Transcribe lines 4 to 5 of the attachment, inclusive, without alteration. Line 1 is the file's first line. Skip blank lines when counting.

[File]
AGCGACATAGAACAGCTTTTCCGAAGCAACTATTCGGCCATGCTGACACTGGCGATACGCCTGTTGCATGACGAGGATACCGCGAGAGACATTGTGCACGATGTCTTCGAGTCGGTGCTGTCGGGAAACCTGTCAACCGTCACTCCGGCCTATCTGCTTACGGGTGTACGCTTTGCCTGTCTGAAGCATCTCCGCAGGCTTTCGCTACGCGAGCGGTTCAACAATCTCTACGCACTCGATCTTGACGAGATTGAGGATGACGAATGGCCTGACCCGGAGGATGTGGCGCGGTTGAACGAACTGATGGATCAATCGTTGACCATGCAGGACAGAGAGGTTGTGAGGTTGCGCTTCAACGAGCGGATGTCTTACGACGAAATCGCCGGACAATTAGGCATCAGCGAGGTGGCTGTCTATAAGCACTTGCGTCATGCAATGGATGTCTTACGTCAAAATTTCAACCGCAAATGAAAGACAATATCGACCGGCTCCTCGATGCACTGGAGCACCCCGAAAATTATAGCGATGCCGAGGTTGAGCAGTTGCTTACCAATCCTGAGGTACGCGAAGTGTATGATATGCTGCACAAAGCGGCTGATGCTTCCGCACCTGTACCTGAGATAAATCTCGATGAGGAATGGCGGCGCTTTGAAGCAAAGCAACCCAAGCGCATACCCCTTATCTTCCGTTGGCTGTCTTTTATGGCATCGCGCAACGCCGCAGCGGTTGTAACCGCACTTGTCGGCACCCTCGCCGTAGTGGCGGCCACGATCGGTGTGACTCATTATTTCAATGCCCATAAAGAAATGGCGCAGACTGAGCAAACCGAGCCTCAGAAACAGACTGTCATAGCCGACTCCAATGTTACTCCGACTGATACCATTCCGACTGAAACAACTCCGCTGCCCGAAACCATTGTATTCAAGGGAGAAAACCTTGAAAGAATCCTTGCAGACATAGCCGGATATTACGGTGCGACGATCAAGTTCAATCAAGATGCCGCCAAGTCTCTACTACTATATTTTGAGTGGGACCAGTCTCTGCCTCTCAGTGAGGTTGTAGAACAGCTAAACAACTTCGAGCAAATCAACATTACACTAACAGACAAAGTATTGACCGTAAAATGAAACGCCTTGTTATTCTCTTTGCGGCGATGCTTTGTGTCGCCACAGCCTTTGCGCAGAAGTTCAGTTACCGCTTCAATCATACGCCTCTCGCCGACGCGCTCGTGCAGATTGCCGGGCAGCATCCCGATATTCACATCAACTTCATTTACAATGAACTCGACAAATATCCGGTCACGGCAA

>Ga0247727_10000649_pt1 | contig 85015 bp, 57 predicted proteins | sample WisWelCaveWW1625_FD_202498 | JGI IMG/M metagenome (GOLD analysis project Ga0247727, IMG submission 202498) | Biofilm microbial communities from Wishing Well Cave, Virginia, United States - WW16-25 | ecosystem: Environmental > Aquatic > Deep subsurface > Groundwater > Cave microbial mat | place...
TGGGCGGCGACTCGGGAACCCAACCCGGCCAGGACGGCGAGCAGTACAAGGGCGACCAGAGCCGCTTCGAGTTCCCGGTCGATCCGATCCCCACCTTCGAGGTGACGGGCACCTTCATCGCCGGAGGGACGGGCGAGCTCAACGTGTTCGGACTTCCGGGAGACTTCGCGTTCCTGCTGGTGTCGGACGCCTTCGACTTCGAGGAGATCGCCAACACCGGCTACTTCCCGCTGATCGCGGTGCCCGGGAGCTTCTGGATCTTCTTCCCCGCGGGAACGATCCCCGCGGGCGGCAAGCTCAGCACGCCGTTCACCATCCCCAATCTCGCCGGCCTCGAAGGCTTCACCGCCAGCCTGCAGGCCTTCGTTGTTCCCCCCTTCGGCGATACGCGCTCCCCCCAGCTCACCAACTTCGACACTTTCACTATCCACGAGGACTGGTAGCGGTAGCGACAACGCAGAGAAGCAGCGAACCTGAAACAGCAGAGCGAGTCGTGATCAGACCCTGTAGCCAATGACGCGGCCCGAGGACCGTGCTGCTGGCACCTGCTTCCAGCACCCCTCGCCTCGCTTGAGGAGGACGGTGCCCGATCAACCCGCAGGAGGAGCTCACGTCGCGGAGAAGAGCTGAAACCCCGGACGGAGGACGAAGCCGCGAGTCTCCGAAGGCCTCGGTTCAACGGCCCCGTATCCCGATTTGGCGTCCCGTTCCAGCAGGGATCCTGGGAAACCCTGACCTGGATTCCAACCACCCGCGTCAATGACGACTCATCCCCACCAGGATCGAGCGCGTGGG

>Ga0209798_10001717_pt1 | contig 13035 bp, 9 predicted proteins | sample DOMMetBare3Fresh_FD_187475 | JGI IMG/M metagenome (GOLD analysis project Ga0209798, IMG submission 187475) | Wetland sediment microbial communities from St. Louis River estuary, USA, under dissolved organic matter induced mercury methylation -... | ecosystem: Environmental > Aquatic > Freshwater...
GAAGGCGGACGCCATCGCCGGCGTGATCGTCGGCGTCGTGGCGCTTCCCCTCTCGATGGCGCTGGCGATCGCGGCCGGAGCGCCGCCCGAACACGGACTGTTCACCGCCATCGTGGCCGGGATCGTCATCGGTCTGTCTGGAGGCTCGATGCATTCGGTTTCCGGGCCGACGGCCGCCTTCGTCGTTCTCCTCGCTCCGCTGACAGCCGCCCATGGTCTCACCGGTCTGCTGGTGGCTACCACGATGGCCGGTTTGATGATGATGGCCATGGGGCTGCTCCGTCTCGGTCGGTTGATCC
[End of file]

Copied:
>Ga0209798_10001717_pt1 | contig 13035 bp, 9 predicted proteins | sample DOMMetBare3Fresh_FD_187475 | JGI IMG/M metagenome (GOLD analysis project Ga0209798, IMG submission 187475) | Wetland sediment microbial communities from St. Louis River estuary, USA, under dissolved organic matter induced mercury methylation -... | ecosystem: Environmental > Aquatic > Freshwater...
GAAGGCGGACGCCATCGCCGGCGTGATCGTCGGCGTCGTGGCGCTTCCCCTCTCGATGGCGCTGGCGATCGCGGCCGGAGCGCCGCCCGAACACGGACTGTTCACCGCCATCGTGGCCGGGATCGTCATCGGTCTGTCTGGAGGCTCGATGCATTCGGTTTCCGGGCCGACGGCCGCCTTCGTCGTTCTCCTCGCTCCGCTGACAGCCGCCCATGGTCTCACCGGTCTGCTGGTGGCTACCACGATGGCCGGTTTGATGATGATGGCCATGGGGCTGCTCCGTCTCGGTCGGTTGATCC